Government of Canada Supports National Fetal Alcohol Spectrum Disorder Mentoring Project for Indigenous Peoples Living Off Reserve
New funding brings FASD training directly to communities
November 13, 2018 - Ottawa, ON - Public Health Agency of Canada
People born with Fetal Alcohol Spectrum Disorder (FASD) can face life-long mental, physical, behavioural and learning disabilities. In Canada, FASD is the leading known cause of preventable developmental disability, occurring when a fetus is exposed to alcohol during pregnancy. FASD affects not only the diagnosed individual, but also their families, caregivers and communities. That is why the Government of Canada is committed to supporting Canadians living with this disorder.
Today, the Honourable Ralph Goodale, Minister of Public Safety and Emergency Preparedness, on behalf of the Honourable Ginette Petitpas Taylor, Minister of Health, announced $1.1 million over three years to help support Indigenous children who have, or may have, FASD as well as their families. The National FASD Mentoring Project, led by the Saskatchewan Prevention Institute, will provide culturally and linguistically appropriate FASD information and awareness sessions to support Indigenous children and their families living off reserve across Canada.
The Saskatchewan Prevention Institute will work with the Public Health Agency of Canada’s Aboriginal Head Start in Urban and Northern Communities (AHSUNC) program staff and community Elders throughout the project to ensure that information sessions respond to the needs of communities. Training will take place at AHSUNC off-reserve community sites across Canada over the next three years.
The funding announced today helps to address the Truth and Reconciliation Commission of Canada: Calls to Action related to FASD. The National FASD Mentoring Project will help build community capacity for the prevention of FASD as well as provide evidence-based information about FASD in a culturally appropriate manner.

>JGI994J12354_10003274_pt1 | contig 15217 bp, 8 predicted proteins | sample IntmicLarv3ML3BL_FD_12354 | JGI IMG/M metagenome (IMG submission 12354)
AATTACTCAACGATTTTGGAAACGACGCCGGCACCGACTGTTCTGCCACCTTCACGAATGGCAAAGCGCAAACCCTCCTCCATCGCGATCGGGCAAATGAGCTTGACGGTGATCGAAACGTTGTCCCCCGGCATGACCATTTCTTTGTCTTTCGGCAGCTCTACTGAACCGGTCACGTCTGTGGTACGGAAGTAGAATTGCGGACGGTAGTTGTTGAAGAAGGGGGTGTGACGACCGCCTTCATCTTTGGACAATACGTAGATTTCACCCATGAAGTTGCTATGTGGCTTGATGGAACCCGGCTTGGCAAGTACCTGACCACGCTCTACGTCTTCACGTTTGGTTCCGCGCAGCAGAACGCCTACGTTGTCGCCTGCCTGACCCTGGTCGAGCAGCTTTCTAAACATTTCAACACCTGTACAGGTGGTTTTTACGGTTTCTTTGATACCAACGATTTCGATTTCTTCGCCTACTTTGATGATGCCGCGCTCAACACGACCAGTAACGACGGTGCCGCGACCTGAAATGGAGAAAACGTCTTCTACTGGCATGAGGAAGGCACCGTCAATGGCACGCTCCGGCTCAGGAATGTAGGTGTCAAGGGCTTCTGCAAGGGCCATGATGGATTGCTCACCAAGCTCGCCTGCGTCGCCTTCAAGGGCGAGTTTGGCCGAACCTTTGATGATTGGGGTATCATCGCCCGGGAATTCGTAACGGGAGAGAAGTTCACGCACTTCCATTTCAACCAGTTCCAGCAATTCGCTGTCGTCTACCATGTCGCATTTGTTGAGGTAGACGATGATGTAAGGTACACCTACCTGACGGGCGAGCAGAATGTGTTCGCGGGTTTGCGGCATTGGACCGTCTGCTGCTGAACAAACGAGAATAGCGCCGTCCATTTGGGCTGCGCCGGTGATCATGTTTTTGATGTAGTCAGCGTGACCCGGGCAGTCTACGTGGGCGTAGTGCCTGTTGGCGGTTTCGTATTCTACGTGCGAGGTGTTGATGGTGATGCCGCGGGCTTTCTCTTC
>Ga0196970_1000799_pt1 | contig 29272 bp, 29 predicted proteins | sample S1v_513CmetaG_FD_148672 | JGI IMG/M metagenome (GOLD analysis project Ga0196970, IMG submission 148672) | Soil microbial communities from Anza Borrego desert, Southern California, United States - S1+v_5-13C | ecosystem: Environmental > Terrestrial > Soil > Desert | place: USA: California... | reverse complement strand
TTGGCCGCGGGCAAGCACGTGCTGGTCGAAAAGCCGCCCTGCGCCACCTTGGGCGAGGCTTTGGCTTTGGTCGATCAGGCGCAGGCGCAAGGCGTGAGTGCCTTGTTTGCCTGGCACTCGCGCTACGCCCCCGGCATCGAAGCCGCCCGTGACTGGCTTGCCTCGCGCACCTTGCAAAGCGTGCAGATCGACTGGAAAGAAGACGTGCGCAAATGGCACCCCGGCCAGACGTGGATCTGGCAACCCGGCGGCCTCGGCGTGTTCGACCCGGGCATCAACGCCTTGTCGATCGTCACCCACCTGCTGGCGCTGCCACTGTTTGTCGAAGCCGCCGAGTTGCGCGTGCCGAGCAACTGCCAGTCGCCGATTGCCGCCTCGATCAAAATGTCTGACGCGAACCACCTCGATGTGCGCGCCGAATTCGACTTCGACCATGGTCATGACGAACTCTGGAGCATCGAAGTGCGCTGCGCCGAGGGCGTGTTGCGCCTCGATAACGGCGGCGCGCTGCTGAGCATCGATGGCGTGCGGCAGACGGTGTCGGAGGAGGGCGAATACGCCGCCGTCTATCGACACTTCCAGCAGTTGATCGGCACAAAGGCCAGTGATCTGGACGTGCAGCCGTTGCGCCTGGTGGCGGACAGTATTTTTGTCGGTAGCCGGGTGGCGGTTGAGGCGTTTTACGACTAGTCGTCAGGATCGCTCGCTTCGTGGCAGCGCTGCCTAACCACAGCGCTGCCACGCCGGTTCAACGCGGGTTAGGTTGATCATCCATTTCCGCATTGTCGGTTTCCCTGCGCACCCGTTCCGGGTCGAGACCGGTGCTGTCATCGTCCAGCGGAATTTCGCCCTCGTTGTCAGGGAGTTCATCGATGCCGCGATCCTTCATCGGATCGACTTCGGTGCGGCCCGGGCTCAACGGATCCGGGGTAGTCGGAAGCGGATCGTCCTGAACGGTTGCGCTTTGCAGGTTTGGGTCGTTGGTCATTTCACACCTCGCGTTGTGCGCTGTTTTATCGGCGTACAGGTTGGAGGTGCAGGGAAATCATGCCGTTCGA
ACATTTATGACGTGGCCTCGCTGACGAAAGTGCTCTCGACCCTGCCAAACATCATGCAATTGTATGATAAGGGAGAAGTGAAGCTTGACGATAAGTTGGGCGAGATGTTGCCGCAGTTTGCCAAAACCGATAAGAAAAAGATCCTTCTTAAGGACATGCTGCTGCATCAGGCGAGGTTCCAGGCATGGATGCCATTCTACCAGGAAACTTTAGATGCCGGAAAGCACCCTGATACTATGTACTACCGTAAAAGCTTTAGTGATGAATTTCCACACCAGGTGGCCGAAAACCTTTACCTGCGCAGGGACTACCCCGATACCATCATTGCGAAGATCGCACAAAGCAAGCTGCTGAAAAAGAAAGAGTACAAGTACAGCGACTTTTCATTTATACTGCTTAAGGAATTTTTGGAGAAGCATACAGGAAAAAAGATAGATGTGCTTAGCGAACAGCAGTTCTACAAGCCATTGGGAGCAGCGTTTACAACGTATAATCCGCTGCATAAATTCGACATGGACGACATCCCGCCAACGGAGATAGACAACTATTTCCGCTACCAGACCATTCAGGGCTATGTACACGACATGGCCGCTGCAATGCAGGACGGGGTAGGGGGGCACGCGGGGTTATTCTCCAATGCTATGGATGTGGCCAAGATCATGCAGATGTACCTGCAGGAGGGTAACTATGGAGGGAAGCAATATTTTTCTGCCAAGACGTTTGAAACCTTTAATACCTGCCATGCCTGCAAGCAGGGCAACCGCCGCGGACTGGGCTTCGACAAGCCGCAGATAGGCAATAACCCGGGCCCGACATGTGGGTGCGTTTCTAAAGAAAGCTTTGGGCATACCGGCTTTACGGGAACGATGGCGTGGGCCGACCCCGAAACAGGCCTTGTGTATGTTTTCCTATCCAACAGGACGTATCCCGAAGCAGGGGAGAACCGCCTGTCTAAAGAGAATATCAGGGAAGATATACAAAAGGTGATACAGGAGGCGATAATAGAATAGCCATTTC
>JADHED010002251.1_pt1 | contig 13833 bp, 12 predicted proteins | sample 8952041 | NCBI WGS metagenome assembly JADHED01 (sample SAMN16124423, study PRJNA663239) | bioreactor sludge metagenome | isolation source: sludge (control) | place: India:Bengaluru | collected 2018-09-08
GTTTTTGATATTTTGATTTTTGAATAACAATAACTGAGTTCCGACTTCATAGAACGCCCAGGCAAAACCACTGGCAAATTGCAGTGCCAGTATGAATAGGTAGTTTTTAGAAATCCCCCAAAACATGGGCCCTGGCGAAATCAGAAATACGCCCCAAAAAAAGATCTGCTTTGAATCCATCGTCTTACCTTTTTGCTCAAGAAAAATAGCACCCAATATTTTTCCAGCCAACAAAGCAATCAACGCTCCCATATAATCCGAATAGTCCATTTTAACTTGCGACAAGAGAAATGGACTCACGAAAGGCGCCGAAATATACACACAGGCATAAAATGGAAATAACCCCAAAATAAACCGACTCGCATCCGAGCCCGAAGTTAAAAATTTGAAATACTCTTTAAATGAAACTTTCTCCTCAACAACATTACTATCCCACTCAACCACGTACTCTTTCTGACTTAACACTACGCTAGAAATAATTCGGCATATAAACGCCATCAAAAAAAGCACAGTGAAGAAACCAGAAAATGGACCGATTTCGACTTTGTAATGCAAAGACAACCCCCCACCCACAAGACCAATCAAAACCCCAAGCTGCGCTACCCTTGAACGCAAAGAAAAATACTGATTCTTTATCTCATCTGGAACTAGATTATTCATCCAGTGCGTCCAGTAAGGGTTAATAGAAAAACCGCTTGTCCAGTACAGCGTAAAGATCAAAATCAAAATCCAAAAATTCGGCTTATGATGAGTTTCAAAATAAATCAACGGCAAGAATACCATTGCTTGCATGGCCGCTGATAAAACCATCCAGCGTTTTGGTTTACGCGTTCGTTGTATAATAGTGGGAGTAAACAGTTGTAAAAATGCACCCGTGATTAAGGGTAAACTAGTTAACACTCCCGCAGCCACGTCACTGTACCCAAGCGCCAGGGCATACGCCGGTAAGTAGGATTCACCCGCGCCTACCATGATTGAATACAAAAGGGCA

“The National Fetal Alcohol Spectrum Disorder Mentoring Project is a major step toward increasing awareness of the risks of alcohol consumption during pregnancy. Early intervention is crucial to improving outcomes for individuals with FASD and their families. This program will improve knowledge and raise awareness of FASD in communities across Canada where the AHSUNC programs are offered.”
The Honourable Ginette Petitpas Taylor
Minister of Health
“Alcohol consumption can sometimes seem commonplace. However, it is not without risk, especially during pregnancy. With this funding, the Saskatchewan Prevention Institute will work with Aboriginal Head Start in Urban and Northern Communities sites across Canada to provide FASD information and resources in the communities they serve so that Canadian children can have the best start in life.”
The Honourable Ralph Goodale
Minister of Public Safety and Emergency Preparedness
“FASD is a lifelong disorder that can result in physical, mental, behavioural and learning disabilities. We need to support women who are pregnant or planning to become pregnant to have healthy, alcohol-free pregnancies.”
Dr. Theresa Tam
Canada’s Chief Public Health Officer
“We are pleased to have received this funding to continue our work supporting individuals, families and communities affected by FASD. We look forward to working with communities to further FASD prevention and early identification strategies that are evidence-based, trauma-informed and culturally appropriate. The national network of Mentors allows this important work to reach communities across Canada, increasing community capacity in the areas of FASD prevention and support for those affected by FASD.”
Executive Director, Saskatchewan Prevention Institute
While the exact prevalence of FASD is not known, it is estimated that 1% of Canadians suffer from the disorder.
The National FASD Mentoring Project helps address Call to Action #33 from the Truth and Reconciliation Commission of Canada. Call to Action #33 calls on federal, provincial and territorial governments to take steps to prevent FASD, in a culturally appropriate manner, in collaboration with Indigenous peoples.
The Low-Risk Alcohol Drinking Guidelines issued by the Canadian Centre on Substance Use and Addiction recommends it is safest to not drink alcohol when pregnant or planning to become pregnant.
Office of Ginette Petitpas Taylor
Minister of Health
Public Health Agency of Canada
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